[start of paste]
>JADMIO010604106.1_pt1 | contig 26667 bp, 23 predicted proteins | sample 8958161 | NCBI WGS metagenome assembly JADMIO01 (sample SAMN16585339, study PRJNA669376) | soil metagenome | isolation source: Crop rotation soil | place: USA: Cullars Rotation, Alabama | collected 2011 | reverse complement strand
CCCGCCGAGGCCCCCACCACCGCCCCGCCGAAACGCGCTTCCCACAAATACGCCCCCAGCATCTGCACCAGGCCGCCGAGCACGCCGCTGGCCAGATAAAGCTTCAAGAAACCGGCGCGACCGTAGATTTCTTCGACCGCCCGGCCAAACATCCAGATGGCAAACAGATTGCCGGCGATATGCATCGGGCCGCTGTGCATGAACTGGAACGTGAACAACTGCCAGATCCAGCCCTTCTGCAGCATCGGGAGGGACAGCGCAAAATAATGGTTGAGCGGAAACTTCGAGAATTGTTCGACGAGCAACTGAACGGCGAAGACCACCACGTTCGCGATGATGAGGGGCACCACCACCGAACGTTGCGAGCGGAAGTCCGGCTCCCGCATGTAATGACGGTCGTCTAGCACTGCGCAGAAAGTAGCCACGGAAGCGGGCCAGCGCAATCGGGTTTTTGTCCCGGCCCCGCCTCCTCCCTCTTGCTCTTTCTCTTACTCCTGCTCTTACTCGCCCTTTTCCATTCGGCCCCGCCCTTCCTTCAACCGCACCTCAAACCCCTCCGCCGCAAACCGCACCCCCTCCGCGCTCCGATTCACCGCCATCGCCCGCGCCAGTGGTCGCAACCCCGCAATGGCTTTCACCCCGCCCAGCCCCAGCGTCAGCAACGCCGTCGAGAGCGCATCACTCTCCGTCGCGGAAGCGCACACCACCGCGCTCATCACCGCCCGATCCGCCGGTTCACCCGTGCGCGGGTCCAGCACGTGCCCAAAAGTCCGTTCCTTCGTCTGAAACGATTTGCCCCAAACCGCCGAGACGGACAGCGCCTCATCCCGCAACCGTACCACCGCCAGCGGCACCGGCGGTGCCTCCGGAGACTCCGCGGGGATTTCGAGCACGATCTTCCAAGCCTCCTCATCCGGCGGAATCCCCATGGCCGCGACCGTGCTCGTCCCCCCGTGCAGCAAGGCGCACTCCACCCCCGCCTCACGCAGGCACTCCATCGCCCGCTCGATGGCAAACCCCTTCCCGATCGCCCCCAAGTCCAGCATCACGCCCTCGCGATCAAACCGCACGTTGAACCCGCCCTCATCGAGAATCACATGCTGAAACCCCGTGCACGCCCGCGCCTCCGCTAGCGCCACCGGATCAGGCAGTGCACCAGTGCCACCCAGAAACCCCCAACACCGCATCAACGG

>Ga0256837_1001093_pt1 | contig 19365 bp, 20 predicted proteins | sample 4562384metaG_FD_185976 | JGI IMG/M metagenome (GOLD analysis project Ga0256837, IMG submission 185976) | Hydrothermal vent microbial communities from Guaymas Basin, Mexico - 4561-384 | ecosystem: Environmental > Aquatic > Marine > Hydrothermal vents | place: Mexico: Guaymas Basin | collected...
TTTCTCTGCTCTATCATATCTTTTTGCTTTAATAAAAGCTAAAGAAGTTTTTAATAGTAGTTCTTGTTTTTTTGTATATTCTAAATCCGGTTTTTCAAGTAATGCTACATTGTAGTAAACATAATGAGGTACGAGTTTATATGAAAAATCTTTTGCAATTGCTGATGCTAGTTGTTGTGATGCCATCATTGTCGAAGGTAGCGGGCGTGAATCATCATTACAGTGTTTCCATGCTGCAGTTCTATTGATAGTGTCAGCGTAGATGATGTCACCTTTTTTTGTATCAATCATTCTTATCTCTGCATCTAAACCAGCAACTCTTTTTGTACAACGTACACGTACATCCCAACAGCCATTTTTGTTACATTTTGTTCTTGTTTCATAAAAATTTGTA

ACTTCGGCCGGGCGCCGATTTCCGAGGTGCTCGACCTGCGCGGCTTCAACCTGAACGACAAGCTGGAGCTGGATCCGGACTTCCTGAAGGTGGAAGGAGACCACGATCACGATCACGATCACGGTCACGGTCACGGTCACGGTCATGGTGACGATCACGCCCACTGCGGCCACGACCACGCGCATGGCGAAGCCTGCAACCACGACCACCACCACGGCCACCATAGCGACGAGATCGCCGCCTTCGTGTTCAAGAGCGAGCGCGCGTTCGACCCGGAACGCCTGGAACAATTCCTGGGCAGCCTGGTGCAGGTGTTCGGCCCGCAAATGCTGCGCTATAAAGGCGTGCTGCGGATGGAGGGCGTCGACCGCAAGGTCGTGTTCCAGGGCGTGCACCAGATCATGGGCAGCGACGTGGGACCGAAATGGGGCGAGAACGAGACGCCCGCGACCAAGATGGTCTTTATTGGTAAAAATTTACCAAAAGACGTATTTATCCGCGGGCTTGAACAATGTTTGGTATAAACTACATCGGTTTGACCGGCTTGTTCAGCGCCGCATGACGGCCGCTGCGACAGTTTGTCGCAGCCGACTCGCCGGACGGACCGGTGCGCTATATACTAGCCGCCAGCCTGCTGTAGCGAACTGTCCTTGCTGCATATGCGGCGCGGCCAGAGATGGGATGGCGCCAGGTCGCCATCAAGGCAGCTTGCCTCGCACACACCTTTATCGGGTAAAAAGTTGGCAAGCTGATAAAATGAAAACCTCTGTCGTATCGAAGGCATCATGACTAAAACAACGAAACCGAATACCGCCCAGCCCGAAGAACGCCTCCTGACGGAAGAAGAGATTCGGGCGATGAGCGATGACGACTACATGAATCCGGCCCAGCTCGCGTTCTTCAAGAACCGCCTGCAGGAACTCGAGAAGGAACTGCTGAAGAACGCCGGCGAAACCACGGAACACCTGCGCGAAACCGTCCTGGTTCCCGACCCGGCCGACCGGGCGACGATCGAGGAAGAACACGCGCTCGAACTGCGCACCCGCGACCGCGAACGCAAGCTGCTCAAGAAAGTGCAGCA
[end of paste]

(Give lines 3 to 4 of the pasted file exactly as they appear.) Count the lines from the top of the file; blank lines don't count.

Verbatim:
>Ga0256837_1001093_pt1 | contig 19365 bp, 20 predicted proteins | sample 4562384metaG_FD_185976 | JGI IMG/M metagenome (GOLD analysis project Ga0256837, IMG submission 185976) | Hydrothermal vent microbial communities from Guaymas Basin, Mexico - 4561-384 | ecosystem: Environmental > Aquatic > Marine > Hydrothermal vents | place: Mexico: Guaymas Basin | collected...
TTTCTCTGCTCTATCATATCTTTTTGCTTTAATAAAAGCTAAAGAAGTTTTTAATAGTAGTTCTTGTTTTTTTGTATATTCTAAATCCGGTTTTTCAAGTAATGCTACATTGTAGTAAACATAATGAGGTACGAGTTTATATGAAAAATCTTTTGCAATTGCTGATGCTAGTTGTTGTGATGCCATCATTGTCGAAGGTAGCGGGCGTGAATCATCATTACAGTGTTTCCATGCTGCAGTTCTATTGATAGTGTCAGCGTAGATGATGTCACCTTTTTTTGTATCAATCATTCTTATCTCTGCATCTAAACCAGCAACTCTTTTTGTACAACGTACACGTACATCCCAACAGCCATTTTTGTTACATTTTGTTCTTGTTTCATAAAAATTTGTA